Train driver apologizes, vows to take responsibility for crash
Taipei, Oct. 26 (CNA) The driver of a train involved in a deadly crash in northeastern Taiwan on Oct. 21 apologized to passengers Friday and promised to cooperate with prosecutors and accept his responsibility in the tragedy.
"As the driver of the Puyuma, I promise that I will not avoid the issue, cover up the facts or lie," the driver, Yu Cheng-chung (尤振仲), said in a statement that was read by his daughter at a press conference.
Yu called the press conference and was scheduled to attend, but he later decided to let his family members and lawyer handle it instead because his psychiatrists advised him not to address the crash in person for the time being.
In the statement, Yu said he was deeply sorry for the accident, particularly for the 18 people who were killed when the train derailed at a high speed and their family members.
Yu also thanked the public for showing concern for him, and he thanked the rescuers, hospitals, and colleagues at the Taiwan Railways Administration (TRA) for their support when the accident took place.
Yu was driving the Puyuma express No. 6432 from Shulin in New Taipei to Taitung on Oct. 21 when it entered a curve near Xinma Station in Yilan County at a speed nearly twice the permitted limit and derailed, leaving 18 people dead and 210 injured.
Among the many rumors that surfaced after the crash, there was speculation that Yu had a drug habit that may have played a role in the accident.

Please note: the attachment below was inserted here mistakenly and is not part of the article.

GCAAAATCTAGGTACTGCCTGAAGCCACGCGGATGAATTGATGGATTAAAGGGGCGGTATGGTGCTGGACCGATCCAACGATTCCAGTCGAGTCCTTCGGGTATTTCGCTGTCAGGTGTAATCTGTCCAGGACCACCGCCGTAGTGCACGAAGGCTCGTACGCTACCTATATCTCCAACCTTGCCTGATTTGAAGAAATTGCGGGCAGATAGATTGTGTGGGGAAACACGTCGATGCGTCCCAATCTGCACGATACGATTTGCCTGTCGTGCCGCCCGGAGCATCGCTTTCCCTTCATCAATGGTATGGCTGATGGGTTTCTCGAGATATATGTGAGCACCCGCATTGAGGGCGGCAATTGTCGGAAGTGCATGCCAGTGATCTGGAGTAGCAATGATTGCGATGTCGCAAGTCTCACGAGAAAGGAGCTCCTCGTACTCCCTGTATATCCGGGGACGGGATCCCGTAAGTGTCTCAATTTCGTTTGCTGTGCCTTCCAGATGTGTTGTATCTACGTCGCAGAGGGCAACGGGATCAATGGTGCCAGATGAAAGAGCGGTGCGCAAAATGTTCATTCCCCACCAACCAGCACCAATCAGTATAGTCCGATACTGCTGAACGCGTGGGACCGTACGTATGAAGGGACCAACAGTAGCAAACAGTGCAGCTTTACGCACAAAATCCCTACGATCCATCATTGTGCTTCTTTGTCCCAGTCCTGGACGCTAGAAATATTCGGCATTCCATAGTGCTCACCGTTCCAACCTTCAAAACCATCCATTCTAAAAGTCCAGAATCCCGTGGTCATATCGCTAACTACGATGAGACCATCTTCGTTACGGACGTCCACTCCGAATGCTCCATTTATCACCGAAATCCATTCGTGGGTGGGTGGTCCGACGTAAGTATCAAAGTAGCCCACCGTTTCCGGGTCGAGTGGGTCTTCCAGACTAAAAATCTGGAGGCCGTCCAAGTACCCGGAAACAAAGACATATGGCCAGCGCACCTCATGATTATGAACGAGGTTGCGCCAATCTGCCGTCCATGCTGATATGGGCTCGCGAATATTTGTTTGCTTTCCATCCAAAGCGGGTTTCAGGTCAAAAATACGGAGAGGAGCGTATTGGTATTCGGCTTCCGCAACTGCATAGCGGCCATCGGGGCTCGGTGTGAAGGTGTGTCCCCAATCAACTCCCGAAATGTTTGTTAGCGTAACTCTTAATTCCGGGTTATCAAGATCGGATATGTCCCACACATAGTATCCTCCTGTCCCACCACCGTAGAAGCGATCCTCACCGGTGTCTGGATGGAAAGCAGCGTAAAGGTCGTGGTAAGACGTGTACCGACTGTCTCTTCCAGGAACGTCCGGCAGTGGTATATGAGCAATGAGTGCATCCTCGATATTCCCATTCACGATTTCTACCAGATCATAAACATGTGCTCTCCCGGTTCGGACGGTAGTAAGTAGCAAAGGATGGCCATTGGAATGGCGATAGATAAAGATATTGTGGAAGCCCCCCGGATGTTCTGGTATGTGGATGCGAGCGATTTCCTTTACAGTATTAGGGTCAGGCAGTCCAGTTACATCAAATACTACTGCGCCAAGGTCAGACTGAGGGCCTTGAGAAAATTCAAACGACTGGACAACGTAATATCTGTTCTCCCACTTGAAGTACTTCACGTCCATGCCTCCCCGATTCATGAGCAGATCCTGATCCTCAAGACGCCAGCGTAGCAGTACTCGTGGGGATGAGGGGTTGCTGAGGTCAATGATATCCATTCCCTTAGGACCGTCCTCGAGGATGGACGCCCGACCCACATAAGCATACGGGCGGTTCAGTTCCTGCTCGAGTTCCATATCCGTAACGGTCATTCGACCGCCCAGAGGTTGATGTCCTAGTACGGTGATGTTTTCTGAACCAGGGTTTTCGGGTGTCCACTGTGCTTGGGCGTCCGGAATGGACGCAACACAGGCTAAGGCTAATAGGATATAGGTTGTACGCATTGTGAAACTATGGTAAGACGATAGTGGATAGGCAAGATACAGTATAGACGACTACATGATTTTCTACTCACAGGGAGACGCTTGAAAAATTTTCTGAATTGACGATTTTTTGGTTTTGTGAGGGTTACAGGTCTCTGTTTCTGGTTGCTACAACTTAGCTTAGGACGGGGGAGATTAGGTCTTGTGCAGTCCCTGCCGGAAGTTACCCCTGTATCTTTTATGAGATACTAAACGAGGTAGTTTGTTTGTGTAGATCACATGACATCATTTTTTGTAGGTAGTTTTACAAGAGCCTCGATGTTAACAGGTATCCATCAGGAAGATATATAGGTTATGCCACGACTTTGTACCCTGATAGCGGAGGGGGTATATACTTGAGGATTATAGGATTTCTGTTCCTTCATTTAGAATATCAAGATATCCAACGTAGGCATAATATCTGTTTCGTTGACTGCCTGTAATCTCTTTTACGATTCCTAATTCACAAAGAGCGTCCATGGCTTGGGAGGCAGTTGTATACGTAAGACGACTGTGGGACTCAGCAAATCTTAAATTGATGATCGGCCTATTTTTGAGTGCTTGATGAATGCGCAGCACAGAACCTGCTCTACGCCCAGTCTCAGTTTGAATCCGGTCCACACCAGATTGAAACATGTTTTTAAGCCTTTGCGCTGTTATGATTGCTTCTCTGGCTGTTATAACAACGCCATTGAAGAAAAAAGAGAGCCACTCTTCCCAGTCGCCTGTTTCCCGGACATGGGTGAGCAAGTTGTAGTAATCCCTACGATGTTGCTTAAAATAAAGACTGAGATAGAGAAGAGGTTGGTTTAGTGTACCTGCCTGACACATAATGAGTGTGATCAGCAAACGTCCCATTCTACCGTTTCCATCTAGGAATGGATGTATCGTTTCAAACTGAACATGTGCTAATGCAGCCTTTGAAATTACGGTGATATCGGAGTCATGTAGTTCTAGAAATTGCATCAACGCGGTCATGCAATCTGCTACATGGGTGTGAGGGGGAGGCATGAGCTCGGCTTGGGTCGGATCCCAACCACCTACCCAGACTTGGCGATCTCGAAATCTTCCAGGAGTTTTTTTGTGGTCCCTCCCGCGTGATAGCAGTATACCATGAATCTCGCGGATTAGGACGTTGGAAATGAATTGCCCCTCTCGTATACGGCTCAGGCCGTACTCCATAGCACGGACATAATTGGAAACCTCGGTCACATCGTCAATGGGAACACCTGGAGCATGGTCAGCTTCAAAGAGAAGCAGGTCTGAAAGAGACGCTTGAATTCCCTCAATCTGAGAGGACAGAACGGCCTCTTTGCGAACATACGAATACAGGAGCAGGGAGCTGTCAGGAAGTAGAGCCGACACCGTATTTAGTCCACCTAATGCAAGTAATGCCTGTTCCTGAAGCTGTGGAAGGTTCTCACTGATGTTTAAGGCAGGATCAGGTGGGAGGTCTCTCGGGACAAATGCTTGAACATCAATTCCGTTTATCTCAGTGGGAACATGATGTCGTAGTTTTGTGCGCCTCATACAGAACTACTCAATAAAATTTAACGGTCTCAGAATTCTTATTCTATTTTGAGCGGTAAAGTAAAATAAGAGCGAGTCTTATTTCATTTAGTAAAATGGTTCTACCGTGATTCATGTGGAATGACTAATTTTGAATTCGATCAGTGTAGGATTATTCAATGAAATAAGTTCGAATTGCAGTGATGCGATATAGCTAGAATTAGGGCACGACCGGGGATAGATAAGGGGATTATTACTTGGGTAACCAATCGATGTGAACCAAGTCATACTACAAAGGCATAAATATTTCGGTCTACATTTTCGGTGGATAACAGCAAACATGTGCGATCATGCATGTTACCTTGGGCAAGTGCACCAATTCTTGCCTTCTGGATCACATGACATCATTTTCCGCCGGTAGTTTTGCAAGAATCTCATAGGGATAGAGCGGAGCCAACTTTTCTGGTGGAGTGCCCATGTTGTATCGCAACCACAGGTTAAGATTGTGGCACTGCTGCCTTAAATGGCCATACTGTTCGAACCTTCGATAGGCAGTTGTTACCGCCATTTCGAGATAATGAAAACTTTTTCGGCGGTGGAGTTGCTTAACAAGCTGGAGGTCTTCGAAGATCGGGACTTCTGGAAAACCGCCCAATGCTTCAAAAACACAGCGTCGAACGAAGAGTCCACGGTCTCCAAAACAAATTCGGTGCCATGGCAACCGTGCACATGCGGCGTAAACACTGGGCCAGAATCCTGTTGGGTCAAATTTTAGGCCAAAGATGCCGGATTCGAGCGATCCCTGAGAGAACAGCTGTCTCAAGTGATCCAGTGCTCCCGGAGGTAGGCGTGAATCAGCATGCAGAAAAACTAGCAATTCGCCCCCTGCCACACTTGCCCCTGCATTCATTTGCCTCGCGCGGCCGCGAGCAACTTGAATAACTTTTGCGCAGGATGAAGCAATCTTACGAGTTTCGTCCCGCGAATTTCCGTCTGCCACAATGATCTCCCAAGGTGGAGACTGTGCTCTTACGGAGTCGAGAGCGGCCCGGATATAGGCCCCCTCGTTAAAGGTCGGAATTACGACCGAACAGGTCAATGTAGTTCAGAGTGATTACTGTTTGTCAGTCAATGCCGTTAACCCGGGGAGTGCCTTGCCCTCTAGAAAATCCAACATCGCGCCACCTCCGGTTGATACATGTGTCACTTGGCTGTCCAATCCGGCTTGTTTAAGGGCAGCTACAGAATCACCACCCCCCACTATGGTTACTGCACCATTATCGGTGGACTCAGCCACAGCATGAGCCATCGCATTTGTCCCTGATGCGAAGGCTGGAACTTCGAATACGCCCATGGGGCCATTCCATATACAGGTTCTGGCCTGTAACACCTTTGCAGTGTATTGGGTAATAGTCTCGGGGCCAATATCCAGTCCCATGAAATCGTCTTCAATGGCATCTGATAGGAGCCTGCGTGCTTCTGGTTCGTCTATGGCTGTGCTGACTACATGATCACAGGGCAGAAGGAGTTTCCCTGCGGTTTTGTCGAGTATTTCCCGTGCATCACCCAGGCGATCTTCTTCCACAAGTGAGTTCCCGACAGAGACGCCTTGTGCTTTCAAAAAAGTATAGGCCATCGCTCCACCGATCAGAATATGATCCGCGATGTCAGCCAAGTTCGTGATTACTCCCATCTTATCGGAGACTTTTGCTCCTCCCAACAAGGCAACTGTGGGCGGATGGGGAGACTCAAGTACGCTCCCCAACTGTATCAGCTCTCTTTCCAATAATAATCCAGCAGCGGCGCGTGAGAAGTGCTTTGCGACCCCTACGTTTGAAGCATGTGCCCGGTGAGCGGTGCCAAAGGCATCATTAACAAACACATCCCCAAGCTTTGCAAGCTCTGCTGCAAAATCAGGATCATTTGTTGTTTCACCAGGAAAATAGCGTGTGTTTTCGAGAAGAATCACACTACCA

During the press conference, Yu's lawyer confirmed that Yu has been subject to deferred prosecution since February for taking amphetamines but has been following the court's order and returning to doctors monthly for check-ups.
Cabinet spokeswoman Kolas Yotaka (谷辣斯.尤達卡) said Thursday that Yu's two most recent examinations showed he was not taking drugs, and that another test was done after the accident, but the results were not yet available.
In the days following the crash, it appeared that the TRA was trying to have Yu shoulder all of the blame for the crash, especially for shutting down the Puyuma's automatic train protection (ATP) system that could have slowed the train down when it exceeded established speed limits.
But records released Thursday suggest that the TRA also may have not taken the problems the train was having and the driver's requests for help seriously enough.
According to communication records between Yu and the TRA dispatcher obtained by the Chinese-language United Daily News, Yu repeatedly asked for help to deal with an unstable power supply in the 45 minutes before the train derailed.
Yu had observed power problems as soon as the train passed Gongliao Station, some 61 kilometers north of Xinma, and was talking with the dispatcher from that point on to try to sort out the problem.
Yu told prosecutors he turned off the Puyuma's ATP system near Daxi, 44 km north of Xinma, but the communication records show he did not report that move until the train reached Luodong, 9 km north of Xinma, about 4 minutes before the crash.
The TRA had previously said Yu did not report shutting down the ATP system at all.
The dispatcher asked Yu twice whether turning off the ATP would work, and the driver replied he would continue to monitor the situation.
But contact with Yu was lost before the control room was able to give him further instructions, the records showed.
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